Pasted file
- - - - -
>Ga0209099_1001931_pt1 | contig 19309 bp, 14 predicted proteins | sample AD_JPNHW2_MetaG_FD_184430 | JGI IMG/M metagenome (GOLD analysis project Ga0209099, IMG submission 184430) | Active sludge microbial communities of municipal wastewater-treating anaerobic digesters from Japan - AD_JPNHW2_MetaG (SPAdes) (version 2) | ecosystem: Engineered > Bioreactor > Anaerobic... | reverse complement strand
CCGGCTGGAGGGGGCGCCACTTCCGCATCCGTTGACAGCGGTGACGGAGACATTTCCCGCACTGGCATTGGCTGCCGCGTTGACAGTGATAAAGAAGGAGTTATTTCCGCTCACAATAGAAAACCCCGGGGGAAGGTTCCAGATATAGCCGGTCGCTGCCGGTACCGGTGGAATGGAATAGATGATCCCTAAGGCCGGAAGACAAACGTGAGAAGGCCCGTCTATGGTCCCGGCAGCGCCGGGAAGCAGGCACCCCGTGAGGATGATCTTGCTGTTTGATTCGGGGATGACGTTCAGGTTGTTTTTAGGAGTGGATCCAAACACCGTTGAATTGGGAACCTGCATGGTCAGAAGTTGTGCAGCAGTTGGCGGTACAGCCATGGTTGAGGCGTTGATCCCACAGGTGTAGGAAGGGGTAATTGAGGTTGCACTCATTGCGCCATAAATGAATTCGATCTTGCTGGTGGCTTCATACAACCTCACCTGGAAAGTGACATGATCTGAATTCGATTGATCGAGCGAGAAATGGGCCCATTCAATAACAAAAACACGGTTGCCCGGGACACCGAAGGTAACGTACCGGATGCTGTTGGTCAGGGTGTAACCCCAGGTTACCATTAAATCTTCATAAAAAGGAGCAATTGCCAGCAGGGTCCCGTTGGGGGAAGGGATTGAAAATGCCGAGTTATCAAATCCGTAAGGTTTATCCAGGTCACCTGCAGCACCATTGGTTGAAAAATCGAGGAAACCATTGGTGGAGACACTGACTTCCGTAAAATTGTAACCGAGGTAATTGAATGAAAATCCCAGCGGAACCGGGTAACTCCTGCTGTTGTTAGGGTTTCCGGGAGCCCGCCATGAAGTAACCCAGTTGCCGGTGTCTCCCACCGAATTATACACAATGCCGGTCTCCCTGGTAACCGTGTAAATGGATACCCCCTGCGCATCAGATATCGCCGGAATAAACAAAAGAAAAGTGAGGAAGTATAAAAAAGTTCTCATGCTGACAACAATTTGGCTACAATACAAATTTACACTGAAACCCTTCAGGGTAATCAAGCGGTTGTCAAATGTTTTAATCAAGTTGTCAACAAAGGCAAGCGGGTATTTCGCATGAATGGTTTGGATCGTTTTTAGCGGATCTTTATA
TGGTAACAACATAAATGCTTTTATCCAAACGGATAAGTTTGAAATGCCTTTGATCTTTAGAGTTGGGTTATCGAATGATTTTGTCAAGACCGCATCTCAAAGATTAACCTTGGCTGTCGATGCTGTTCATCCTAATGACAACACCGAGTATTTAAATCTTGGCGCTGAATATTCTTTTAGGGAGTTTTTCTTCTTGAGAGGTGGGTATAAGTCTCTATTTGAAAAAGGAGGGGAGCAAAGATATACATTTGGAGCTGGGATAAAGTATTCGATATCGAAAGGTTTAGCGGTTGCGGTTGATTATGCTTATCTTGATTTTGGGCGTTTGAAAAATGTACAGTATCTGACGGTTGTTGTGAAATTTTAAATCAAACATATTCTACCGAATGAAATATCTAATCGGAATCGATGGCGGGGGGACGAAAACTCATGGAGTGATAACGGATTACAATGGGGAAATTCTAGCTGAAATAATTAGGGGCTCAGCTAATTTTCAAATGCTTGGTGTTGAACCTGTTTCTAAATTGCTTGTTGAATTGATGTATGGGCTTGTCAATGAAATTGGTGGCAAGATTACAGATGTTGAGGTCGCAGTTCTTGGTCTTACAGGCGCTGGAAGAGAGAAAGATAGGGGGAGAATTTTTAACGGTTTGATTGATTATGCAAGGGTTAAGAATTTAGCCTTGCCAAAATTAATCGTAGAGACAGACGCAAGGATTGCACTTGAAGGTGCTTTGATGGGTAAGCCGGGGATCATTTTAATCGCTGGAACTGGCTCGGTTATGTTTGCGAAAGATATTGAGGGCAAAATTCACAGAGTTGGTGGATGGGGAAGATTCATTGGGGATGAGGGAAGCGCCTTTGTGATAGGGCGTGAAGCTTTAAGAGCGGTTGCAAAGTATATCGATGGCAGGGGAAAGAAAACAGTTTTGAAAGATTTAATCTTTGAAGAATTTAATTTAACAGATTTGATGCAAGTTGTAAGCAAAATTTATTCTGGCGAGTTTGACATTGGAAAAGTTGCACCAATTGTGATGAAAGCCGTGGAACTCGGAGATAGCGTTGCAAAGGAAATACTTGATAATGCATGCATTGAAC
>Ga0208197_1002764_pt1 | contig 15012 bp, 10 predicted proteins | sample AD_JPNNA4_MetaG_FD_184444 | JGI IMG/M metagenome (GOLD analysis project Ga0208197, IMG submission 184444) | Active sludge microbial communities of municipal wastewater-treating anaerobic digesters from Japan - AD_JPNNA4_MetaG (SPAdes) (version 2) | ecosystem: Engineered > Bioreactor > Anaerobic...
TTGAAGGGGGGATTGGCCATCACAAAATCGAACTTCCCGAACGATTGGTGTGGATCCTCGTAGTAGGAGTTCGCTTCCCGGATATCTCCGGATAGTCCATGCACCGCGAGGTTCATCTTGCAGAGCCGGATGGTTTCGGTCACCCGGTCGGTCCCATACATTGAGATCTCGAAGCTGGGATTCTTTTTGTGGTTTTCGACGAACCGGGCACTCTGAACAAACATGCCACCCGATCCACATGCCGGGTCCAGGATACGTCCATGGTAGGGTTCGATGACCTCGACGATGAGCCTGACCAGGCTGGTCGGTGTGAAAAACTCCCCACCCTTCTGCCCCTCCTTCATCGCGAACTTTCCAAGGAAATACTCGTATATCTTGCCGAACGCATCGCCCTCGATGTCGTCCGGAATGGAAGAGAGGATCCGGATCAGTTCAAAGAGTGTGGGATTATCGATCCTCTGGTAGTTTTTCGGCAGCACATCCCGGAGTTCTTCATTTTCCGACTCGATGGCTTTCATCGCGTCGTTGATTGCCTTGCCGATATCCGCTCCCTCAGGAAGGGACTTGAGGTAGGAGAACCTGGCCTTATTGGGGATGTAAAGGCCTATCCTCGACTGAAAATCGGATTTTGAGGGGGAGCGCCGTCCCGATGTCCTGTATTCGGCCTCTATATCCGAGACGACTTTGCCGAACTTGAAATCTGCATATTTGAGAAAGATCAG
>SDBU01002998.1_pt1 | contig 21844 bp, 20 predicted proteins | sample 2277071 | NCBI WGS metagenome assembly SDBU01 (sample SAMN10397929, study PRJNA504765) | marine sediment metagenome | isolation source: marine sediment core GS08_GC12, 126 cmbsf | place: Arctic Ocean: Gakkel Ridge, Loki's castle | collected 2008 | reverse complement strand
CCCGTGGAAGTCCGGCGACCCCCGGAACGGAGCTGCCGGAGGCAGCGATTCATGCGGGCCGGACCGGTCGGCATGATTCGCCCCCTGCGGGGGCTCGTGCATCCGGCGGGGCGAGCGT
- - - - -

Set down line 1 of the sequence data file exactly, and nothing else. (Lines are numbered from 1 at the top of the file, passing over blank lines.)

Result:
>Ga0209099_1001931_pt1 | contig 19309 bp, 14 predicted proteins | sample AD_JPNHW2_MetaG_FD_184430 | JGI IMG/M metagenome (GOLD analysis project Ga0209099, IMG submission 184430) | Active sludge microbial communities of municipal wastewater-treating anaerobic digesters from Japan - AD_JPNHW2_MetaG (SPAdes) (version 2) | ecosystem: Engineered > Bioreactor > Anaerobic... | reverse complement strand